National hero status likely for Cde Chinx

HARARE – One of Zimbabwe’s greatest music composers, Dickson Chingaira, aka Cde Chinx, passed away on Friday, plunging the arts and music industry into mourning.

Cde Chinx died at West End Hospital in Harare after battling leukaemia cancer. He was 61 and leaves behind his two wives, Patricia and Ntombizodwa, as well as 10 children.

His first wife, Patricia confirmed the news yesterday.

She said: “Yes, Cde Chinx is no more.”

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A humorous and gifted singer during the liberation struggle and thereafter, Cde Chinx was instrumental in composing catchy wartime liberation songs that became popular among Zanla combatants and rural communities.

After independence in 1980, he had the honour to perform at the independence celebrations at Rufaro Stadium where he warmed up the stage for the late reggae star Bob Marley’s performance.

Even after independence, Cde Chinx continued singing his liberation war choruses and at one time was part of the all-conquering Ilanga Band.

During the land reform programme, he spearheaded the recording of music supporting the controversial land grabs, a feat that cemented his all-time relationship with Zanu PF.

Even after his house was demolished during the 2006 Murambatsvina, Cde Chinx’s love for Zanu PF did not diminish. He also worked for the ZBC, the public broadcaster.

Cde Chinx played Rapo, in the 1996 film Flame, about the Zimbabwe liberation war. Music is also central to the film and Cde Chinx plays the choir master. In this role he essentially plays himself — a famous choir master and fighter.

Guitarist, Edith WeUtonga, yesterday said Cde Chinx music’s played a major role in inspiring young and upcoming musicians in that era.

“It is unfortunate that considering the role he played using his music has not been a good enough reason to establish a standalone ministry of Arts.

It is my hope that he will be given a place to rest at the (National) Heroes Acre and become the first musician who is honoured in that manner. Whichever way though, he remains a music icon,” said WeUtonga.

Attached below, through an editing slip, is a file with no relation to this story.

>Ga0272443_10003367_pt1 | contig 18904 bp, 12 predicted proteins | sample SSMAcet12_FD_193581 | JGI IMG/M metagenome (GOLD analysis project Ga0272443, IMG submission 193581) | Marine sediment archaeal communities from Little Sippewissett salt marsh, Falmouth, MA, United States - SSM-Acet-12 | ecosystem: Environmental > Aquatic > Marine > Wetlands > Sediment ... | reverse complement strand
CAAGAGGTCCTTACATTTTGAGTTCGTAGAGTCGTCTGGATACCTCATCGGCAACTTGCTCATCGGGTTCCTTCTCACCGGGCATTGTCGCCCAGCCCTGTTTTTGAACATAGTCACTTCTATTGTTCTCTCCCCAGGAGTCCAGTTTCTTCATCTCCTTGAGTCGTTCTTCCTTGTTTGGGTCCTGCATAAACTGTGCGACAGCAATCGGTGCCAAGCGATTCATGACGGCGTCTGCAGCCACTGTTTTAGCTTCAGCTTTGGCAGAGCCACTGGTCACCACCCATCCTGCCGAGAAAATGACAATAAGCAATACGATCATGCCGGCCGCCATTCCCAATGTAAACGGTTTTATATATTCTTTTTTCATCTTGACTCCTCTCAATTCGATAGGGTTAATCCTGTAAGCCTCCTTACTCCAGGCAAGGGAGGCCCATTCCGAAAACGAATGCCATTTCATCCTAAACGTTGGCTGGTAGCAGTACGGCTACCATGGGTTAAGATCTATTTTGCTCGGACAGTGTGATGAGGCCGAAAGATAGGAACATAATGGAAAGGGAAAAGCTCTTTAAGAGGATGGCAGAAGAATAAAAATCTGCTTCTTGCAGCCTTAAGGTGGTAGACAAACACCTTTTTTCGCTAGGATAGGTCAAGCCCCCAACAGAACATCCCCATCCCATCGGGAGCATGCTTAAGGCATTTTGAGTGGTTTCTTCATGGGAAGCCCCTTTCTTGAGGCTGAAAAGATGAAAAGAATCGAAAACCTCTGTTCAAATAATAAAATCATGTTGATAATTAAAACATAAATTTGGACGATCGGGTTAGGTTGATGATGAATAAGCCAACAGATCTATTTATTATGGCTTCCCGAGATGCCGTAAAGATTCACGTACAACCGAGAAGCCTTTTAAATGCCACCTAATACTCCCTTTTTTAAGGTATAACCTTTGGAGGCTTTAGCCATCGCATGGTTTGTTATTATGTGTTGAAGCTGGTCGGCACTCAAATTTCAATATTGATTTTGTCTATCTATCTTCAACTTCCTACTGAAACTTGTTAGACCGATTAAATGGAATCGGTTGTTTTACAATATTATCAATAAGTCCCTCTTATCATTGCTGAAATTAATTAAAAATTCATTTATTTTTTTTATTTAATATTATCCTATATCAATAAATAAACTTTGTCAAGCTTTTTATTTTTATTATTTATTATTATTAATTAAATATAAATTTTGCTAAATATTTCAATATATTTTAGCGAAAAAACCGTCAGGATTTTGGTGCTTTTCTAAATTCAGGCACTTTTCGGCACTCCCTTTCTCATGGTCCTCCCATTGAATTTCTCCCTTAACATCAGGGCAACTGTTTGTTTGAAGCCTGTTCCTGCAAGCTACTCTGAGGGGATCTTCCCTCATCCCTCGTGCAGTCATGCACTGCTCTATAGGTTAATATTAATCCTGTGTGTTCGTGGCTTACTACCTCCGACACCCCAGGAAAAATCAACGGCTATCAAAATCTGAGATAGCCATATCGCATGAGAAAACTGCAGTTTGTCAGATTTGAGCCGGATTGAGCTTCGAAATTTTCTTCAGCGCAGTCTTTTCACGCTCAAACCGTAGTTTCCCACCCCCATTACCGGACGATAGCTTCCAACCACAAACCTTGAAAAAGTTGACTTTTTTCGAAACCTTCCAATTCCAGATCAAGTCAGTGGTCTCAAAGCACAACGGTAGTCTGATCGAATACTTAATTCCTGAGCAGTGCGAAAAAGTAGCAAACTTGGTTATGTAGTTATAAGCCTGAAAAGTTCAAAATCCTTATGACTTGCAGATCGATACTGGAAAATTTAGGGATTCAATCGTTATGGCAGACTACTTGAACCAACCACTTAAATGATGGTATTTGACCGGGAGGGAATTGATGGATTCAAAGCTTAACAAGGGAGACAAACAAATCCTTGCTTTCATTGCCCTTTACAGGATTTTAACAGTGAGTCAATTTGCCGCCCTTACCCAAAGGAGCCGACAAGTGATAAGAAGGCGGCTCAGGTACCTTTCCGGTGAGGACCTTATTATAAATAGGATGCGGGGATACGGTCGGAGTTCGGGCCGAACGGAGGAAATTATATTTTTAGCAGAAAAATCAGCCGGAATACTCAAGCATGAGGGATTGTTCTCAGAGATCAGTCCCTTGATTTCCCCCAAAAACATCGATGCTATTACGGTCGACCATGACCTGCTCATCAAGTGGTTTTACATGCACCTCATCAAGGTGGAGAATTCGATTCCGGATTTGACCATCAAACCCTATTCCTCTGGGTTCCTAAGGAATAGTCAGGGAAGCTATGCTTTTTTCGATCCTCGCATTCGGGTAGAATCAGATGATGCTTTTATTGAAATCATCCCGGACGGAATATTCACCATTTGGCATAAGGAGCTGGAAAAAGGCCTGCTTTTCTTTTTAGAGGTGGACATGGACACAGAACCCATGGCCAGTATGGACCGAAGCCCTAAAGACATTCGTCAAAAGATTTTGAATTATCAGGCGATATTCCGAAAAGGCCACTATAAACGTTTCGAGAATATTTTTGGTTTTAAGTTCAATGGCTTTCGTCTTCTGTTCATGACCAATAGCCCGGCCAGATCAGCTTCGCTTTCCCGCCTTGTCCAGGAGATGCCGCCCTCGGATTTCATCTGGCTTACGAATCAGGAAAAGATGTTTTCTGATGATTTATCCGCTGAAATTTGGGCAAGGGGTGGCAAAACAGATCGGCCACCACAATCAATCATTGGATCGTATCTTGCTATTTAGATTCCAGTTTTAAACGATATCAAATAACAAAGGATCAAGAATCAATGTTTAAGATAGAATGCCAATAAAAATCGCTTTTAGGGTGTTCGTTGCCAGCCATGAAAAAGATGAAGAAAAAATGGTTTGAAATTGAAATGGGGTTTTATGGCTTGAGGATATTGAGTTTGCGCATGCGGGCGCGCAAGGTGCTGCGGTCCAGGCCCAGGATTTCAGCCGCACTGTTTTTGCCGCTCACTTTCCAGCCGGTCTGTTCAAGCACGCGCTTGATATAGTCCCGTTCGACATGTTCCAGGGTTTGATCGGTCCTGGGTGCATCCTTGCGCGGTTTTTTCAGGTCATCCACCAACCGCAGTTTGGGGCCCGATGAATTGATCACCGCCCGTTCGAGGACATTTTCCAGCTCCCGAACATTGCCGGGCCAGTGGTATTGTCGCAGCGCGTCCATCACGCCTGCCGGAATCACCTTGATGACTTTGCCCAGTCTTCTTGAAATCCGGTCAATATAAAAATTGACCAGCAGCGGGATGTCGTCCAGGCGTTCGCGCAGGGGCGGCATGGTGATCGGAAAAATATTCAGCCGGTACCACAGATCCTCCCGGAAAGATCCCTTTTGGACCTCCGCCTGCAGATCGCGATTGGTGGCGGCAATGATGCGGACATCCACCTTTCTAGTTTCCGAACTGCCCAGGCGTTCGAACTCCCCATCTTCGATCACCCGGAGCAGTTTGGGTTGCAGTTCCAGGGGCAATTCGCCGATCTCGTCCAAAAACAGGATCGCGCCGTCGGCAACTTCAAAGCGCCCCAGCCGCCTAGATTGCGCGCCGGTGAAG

Yesteryear hit-maker Jonah Moyo also conveyed his condolences.

He said: “I am really saddened by the passing of one of our own. He was a true comrade. May his soul rest in peace and, of course, he contributed a lot to our music industry and I rate him highly. We will miss him; he also was full of humour.”

Social commentator Lennox Mhlanga said: “Cde Chinx made a unique contribution to the music and arts industry in Zimbabwe. His on-stage collaborations with Ilanga and Andy Brown’s Storm are testimony to his versatility.”

Fine art specialist Chiko Chazunguza said: “Cde Chinx will for sure be missed by many. For me, he was the most consistent musician of the contemporary genre and above all, he is one of the few musicians in the world who fought in a liberation struggle using lyrics: an art form.”

Political analyst Maxwell Saungweme,said: “Cde Chinx is a genuine hero who unfortunately lost it when he supported a failing party contradicting liberation ethos. True heroes stick to liberation principles not royalty to a party or demagogues even when they go contrary to the principles of the struggle.”

Broadcaster Comfort Mbofana had this to say: “I worked with him at ZBC and he was a generous soul who contributed immensely to the music and arts industry.”

Arts practitioner Josh Nyapimbi said he has great respect for the late Cde Chinx as a musician and freedom fighter through his music. “Regrettably, he leaves us in an internal post independent struggle where the arts suffer repression for playing a similar role,” he said.

Yesterday, the MDC also extended its condolences to the Chingaira family on their sad loss.

Party spokesperson Obert Gutu said while the party might not have entirely agreed with some of Chinx’s inflammatory and hate-filled messages in some of his songs, particularly those songs that he composed during the violent land reform programme, nevertheless they believe that he was a talented and patriotic musician who contributed immensely to the growth of the local arts industry.

He said as a social democratic political party, the MDC advocates for love and empathy, amongst other virtues.

“May his departed soul rest in eternal peace,” Gutu said.

Social commentator Blessing Vava said: “He was a dedicated revolutionary whose music drove and motivated the struggle. He is one of the very few musicians to bring consciousness in the arts through his lyrics.”

Actor Slyvanos Mudzvova said Cde Chinx was a committed musician as evidenced by the number of years he spend producing music.

“He was politically so open that we listened and danced to his music knowing full well that he belonged to the Mugabe regime. Despite the lows he faced in terms of doing public paying shows because of his politically wrong messages, he remained committed to his ideology,” said Mudzvova.

Urban groover Desmond Chideme, aka Stunner, said: “I respected his music politically and it touched everyone, it was music with a purpose. I remember Vanhu vese vemuno muAfrica which almost became our national anthem.

“A limb has fallen from the family tree. We shall grieve not for Cde Chinx but remember the best times, the laughter, the songs. The good life he lived while he was strong.

“Let’s continue his heritage; I’m sure he is counting on us. His mind is now at ease and may his soul rest in peace remembering all, how he truly was blessed.”

Mourners are gathered at Number 17 Takeley Drive Sentosa, Mabelreign in Harare.

Burial arrangements will be advised in due course.

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